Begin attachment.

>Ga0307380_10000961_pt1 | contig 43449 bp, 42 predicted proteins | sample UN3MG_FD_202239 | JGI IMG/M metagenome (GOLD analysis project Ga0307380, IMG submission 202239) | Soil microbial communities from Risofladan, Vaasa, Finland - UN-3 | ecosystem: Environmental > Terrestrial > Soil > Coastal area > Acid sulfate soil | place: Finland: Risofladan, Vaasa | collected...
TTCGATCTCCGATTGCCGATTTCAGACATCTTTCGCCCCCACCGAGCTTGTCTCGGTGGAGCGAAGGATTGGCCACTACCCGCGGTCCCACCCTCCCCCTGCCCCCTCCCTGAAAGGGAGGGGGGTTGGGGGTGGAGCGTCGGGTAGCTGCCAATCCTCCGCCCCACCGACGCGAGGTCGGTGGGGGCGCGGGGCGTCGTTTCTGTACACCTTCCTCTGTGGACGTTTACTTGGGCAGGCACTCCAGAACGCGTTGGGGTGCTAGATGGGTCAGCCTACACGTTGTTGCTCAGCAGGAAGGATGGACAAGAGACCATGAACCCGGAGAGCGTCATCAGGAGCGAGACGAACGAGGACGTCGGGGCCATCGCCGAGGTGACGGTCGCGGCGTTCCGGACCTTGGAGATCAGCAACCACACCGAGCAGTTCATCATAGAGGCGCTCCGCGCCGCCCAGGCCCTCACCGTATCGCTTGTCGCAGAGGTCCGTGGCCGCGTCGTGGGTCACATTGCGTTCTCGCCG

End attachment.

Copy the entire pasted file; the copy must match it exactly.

>Ga0307380_10000961_pt1 | contig 43449 bp, 42 predicted proteins | sample UN3MG_FD_202239 | JGI IMG/M metagenome (GOLD analysis project Ga0307380, IMG submission 202239) | Soil microbial communities from Risofladan, Vaasa, Finland - UN-3 | ecosystem: Environmental > Terrestrial > Soil > Coastal area > Acid sulfate soil | place: Finland: Risofladan, Vaasa | collected...
TTCGATCTCCGATTGCCGATTTCAGACATCTTTCGCCCCCACCGAGCTTGTCTCGGTGGAGCGAAGGATTGGCCACTACCCGCGGTCCCACCCTCCCCCTGCCCCCTCCCTGAAAGGGAGGGGGGTTGGGGGTGGAGCGTCGGGTAGCTGCCAATCCTCCGCCCCACCGACGCGAGGTCGGTGGGGGCGCGGGGCGTCGTTTCTGTACACCTTCCTCTGTGGACGTTTACTTGGGCAGGCACTCCAGAACGCGTTGGGGTGCTAGATGGGTCAGCCTACACGTTGTTGCTCAGCAGGAAGGATGGACAAGAGACCATGAACCCGGAGAGCGTCATCAGGAGCGAGACGAACGAGGACGTCGGGGCCATCGCCGAGGTGACGGTCGCGGCGTTCCGGACCTTGGAGATCAGCAACCACACCGAGCAGTTCATCATAGAGGCGCTCCGCGCCGCCCAGGCCCTCACCGTATCGCTTGTCGCAGAGGTCCGTGGCCGCGTCGTGGGTCACATTGCGTTCTCGCCG